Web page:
[0066] Embodiments disclosed herein can provide many advantages. For example,

knowledge of the future residual values can be used to:

a) Set leasing rates of an item which reflect the expected change in valuation of the item between the beginning and ends of a fixed lease period - a useful metric that can be used in the rental industry.

b) Determine the amount at which an item can be resold at any time period - a useful metric that can be used in investment decisions such as real estate. c) Provide information supporting the strategic planning decisions made of the manufacturer of good i.

d) Determine if the change in value will be constant over time intervals of the same length. [0067] Example Implementation in Automotive Industry

[0068] The following describes an exemplary implementation in which the approach

described above is adapted to be used to estimate the value of automobiles over time and thereby allows the resale values that could be expected at future time points to be determined. Residual values thus estimated can provide guidelines for pricing fixed-term vehicle leases which captures the expected change in value that will result in the time interval between the leased vehicle's acquisition at time to and its disposition at time td. This example implementation not only can provide the estimated residual value at disposition, Vi d, but can also forecast values at equally- spaced fixed points between to and td, thereby allowing construction of a residual curve that captures the relationship between vehicle value and time. Over time and as new information becomes available, this example implementation allows a company to update their forecasts to reflect changing values of exogenous macroeconomic and industry-specific microeconomic variables and vehicle-specific, endogenous variables (depreciation, competitive sets, and modifications). In this example implementation, the guidelines for production of the residual values include:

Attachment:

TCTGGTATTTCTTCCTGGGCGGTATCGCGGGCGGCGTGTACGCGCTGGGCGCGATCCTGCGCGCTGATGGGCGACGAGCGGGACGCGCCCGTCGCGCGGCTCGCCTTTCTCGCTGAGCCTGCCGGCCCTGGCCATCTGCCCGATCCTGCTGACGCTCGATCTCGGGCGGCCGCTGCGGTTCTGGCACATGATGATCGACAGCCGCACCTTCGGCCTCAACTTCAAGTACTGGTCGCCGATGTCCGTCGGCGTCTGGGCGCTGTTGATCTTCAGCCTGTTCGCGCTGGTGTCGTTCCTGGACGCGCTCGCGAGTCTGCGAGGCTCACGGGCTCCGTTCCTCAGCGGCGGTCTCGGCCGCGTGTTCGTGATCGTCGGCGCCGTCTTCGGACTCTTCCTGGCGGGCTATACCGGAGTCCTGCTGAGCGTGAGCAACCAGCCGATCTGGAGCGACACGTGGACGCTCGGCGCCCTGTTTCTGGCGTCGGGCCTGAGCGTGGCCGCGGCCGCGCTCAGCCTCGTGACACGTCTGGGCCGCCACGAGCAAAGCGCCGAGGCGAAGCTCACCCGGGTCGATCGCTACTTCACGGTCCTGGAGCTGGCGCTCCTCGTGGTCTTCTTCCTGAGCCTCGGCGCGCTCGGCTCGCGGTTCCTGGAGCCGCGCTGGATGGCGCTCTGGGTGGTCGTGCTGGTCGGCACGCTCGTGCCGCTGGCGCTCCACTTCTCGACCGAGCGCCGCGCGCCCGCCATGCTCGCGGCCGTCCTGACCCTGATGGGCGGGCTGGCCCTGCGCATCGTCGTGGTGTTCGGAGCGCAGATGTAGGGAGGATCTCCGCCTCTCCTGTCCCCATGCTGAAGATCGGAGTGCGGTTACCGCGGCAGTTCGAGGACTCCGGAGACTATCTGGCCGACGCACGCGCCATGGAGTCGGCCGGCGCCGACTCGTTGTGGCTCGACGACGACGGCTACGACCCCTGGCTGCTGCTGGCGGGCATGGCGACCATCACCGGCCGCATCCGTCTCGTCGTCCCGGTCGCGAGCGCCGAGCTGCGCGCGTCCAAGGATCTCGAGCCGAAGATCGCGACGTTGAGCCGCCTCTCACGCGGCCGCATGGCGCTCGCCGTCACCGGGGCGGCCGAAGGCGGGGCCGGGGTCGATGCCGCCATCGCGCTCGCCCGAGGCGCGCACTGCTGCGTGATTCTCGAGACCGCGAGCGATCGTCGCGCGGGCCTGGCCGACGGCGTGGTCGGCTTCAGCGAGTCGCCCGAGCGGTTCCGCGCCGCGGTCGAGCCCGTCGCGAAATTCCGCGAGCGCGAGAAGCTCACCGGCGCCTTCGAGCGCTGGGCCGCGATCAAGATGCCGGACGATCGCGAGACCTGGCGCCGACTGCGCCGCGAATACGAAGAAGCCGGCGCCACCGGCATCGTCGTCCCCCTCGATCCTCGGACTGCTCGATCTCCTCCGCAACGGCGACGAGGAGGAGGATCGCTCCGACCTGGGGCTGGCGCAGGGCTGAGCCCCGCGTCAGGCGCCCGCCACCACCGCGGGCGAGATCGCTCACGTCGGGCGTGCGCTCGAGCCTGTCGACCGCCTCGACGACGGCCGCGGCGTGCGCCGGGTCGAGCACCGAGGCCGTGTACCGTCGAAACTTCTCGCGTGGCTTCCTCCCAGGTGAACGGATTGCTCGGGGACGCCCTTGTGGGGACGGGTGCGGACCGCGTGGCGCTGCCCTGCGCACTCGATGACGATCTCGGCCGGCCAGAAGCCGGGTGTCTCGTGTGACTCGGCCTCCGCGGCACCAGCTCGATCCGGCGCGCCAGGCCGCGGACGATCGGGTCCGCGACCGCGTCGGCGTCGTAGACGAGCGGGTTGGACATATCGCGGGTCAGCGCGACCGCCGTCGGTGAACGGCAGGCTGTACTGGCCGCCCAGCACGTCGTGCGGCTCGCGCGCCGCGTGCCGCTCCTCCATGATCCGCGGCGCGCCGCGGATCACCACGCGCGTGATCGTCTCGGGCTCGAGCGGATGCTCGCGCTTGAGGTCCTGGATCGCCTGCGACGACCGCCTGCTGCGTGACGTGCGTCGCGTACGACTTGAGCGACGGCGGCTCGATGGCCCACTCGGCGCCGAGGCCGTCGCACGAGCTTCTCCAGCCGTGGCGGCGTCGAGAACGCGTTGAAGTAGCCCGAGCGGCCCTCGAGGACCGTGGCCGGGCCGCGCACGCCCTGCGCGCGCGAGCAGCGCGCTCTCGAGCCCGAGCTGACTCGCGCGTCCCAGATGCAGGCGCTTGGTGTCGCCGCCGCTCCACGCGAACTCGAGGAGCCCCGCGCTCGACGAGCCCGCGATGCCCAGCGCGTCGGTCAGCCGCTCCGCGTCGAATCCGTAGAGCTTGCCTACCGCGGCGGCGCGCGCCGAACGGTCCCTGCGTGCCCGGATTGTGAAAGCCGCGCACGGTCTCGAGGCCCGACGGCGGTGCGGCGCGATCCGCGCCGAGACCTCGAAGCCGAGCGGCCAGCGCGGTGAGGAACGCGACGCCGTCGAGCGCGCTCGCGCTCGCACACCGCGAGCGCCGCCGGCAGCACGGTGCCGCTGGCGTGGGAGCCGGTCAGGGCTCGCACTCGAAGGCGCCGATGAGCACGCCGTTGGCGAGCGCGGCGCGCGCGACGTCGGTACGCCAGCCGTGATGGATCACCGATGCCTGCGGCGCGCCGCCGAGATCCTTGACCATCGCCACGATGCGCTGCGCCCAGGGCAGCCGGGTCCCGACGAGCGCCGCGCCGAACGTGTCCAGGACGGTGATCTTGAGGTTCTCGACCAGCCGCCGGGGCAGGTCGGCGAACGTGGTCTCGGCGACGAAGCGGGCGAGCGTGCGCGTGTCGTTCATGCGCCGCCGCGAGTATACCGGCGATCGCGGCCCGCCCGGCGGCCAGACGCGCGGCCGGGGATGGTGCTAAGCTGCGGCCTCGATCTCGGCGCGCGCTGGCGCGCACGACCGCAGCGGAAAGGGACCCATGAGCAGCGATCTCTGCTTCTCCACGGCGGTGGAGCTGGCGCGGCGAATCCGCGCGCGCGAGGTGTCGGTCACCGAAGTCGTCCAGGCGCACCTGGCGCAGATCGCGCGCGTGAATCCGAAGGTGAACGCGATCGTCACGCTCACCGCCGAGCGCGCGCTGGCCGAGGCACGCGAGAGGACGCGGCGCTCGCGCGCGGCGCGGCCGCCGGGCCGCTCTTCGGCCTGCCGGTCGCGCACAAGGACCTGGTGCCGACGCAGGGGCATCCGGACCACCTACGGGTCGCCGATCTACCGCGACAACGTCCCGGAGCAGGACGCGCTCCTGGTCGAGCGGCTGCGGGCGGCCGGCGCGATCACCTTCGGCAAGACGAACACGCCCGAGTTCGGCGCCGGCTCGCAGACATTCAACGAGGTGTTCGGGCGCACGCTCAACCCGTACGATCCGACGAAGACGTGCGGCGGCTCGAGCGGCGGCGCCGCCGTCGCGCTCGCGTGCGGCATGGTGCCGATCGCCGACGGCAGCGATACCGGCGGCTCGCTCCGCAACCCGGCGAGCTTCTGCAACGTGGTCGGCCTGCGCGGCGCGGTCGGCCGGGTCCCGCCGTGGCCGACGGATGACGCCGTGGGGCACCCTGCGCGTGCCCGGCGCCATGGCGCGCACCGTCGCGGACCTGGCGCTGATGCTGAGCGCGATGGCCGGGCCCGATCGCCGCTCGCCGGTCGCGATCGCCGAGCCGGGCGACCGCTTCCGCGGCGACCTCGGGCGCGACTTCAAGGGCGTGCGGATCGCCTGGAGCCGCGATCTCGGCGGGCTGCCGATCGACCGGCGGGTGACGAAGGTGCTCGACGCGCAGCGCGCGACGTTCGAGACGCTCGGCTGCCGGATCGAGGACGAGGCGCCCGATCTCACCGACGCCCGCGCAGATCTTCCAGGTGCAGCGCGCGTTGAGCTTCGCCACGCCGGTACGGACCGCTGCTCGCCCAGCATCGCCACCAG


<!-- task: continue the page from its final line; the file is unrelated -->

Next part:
The residual values must be realistic and adjusted over the vehicle's lifecycle to reflect the market, incentives and fleet purchases.

To enable vehicle manufacturers to market their vehicles, residual values must create clear, consistent messages across all vehicles being valued.

To remain relevant and timely, the residual values must reflect product enhancements, packaging/content adjustments, etc.

To provide utility to each manufacturer's ecosystem, the residual values must encompass all phases of the automotive sales cycle, including dealer engagement, manufacturer support, cooperation on pricing, and off lease supply management.

[0069] In this example, the methodology described above is adapted to estimate residual values of cars and light trucks in the United States and Canada. Estimates are updated every two months to reflect new observed data, market conditions, and macroeconomic estimates. In this example, the latest Model Year (MY) Toyota Camry LE with automatic transmission (AT) - which sells at popular equipped Manufacturer Suggested Retail Price (MSRP) of $23,800 in California- will be used. This particular model has some historical used market value and residual value data available to estimate the future value of the vehicle. Furthermore, exogenous macro and micro-economic data as well as endogenous factors (depreciation rate and competitive knowledge) are readily available to construct the current residual value curve for this vehicle at any term (e.g., 12-month, 24-month, 36-month, 60-month and any term in between).

[0070] Step 1. Determine a baseline, unmodified value for the durable good, V'j o, either through direct observation of the current market values. The 201 OMY Camry LE AT baseline value for to (set to June 2012, as an example) is \Λ,ο = $13,640 and is based on observed current market value (CMV) derived from auction data.

Roughly 990 auction records were available in June 2012 for the 201 OMY Camry LE AT to create the CMV of $13,640 by applying statistical filters and other measures to cleanse the data. For the purpose of illustration and not of limitation, auction records may include such information as: Sale Date; National Automobile Dealers Association (NADA) Vehicle Identification Code; Make; Sub-make; Model Year; Series; Body Style; Diesel 4WD Identifier; NADA Region code; Sale Price; Mileage; Sale Type; Vehicle Identification Number (VIN); Vehicle Identifier (VID); etc.

[0071] Step 2. At time tn =0, determine a reference period, tn*, at which adjustments will be made to align values with other durable goods in the competitive set based on the following industry-level frequencies that constrain the choice of tn*:

• auction data is updated weekly yet also aggregated to monthly numbers, while micro and macro-economic factors are updated monthly;

• forecasted terms go up to 72-month, tmax is greater than 72-month;

• most common terms are 12, 24, 36, 48, and 60-month terms, mostly 36-month is used.